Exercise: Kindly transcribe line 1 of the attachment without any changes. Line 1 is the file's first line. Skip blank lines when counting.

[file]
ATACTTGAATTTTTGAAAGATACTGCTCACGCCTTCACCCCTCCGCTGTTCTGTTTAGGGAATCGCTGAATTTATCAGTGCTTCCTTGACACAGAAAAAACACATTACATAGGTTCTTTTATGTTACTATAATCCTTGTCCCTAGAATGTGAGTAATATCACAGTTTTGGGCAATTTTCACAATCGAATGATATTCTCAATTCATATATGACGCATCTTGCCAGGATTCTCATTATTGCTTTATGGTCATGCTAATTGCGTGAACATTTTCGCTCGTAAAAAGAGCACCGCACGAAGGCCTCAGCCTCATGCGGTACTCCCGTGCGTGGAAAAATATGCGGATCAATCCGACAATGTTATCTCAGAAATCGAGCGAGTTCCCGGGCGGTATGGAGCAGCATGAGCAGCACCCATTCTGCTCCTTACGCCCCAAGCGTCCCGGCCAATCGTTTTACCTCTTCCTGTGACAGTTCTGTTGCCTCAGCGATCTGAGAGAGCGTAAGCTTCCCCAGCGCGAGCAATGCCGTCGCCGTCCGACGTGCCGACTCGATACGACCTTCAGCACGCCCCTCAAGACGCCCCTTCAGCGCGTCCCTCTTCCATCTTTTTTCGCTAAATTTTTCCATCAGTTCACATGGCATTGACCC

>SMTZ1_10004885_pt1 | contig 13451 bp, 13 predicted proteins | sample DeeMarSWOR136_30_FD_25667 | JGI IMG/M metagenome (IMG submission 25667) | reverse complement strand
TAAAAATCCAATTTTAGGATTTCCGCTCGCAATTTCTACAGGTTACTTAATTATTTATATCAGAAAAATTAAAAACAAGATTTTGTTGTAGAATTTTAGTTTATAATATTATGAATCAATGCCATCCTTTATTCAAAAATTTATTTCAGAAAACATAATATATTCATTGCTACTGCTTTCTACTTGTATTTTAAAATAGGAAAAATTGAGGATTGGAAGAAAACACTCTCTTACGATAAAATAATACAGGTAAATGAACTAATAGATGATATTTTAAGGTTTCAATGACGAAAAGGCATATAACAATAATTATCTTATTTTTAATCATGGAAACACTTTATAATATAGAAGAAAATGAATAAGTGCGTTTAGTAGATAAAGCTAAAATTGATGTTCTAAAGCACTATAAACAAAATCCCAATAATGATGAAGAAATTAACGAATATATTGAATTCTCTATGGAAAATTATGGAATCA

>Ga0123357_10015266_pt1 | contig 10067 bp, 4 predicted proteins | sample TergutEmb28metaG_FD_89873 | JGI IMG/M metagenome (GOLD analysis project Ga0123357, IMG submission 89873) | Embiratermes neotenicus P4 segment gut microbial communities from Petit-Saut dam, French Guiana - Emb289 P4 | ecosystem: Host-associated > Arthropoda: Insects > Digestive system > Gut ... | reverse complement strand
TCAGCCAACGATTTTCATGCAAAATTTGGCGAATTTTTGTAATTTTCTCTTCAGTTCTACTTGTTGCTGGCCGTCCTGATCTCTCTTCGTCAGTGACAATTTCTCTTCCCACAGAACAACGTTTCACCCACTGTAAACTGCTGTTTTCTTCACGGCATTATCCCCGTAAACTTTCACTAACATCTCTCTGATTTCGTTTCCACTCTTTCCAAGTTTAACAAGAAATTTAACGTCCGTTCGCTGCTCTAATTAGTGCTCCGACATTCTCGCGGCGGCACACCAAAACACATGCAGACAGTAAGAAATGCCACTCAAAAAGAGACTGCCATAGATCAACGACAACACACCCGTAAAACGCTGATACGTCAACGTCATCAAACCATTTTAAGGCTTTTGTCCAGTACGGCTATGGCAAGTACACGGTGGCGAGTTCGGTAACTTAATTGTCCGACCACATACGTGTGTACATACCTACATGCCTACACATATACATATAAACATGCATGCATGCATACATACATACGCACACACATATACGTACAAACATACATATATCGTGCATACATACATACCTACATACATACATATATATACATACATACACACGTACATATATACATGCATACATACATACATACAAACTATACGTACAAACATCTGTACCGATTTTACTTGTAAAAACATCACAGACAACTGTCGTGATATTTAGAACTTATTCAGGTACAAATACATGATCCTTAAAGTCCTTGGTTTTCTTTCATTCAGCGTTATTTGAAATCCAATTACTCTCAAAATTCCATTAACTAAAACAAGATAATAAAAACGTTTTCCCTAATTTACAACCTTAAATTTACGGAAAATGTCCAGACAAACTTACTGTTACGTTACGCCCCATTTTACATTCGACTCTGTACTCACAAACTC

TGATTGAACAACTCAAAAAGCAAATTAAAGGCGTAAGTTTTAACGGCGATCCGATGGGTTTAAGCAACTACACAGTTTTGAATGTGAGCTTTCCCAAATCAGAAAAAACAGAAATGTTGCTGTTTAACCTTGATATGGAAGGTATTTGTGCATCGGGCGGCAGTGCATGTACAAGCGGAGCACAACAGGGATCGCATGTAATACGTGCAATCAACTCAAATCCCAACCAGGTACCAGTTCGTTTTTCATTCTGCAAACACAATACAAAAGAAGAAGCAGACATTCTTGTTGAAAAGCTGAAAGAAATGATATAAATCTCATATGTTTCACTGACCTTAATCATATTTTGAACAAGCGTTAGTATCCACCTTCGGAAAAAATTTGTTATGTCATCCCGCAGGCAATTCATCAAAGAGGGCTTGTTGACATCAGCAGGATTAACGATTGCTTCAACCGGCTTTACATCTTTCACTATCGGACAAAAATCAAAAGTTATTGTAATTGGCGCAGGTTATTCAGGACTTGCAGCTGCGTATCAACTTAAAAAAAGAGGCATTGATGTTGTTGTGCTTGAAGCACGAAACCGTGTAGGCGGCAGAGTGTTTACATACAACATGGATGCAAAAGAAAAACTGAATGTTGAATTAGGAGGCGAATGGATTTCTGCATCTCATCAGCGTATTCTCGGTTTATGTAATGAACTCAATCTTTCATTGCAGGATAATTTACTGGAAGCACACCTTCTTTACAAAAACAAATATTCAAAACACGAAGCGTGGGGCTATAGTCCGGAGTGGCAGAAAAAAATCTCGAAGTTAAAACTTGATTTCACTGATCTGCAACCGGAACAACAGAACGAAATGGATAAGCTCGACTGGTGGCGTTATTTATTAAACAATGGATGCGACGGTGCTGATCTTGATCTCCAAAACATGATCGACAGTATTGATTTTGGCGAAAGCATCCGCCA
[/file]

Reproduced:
ATACTTGAATTTTTGAAAGATACTGCTCACGCCTTCACCCCTCCGCTGTTCTGTTTAGGGAATCGCTGAATTTATCAGTGCTTCCTTGACACAGAAAAAACACATTACATAGGTTCTTTTATGTTACTATAATCCTTGTCCCTAGAATGTGAGTAATATCACAGTTTTGGGCAATTTTCACAATCGAATGATATTCTCAATTCATATATGACGCATCTTGCCAGGATTCTCATTATTGCTTTATGGTCATGCTAATTGCGTGAACATTTTCGCTCGTAAAAAGAGCACCGCACGAAGGCCTCAGCCTCATGCGGTACTCCCGTGCGTGGAAAAATATGCGGATCAATCCGACAATGTTATCTCAGAAATCGAGCGAGTTCCCGGGCGGTATGGAGCAGCATGAGCAGCACCCATTCTGCTCCTTACGCCCCAAGCGTCCCGGCCAATCGTTTTACCTCTTCCTGTGACAGTTCTGTTGCCTCAGCGATCTGAGAGAGCGTAAGCTTCCCCAGCGCGAGCAATGCCGTCGCCGTCCGACGTGCCGACTCGATACGACCTTCAGCACGCCCCTCAAGACGCCCCTTCAGCGCGTCCCTCTTCCATCTTTTTTCGCTAAATTTTTCCATCAGTTCACATGGCATTGACCC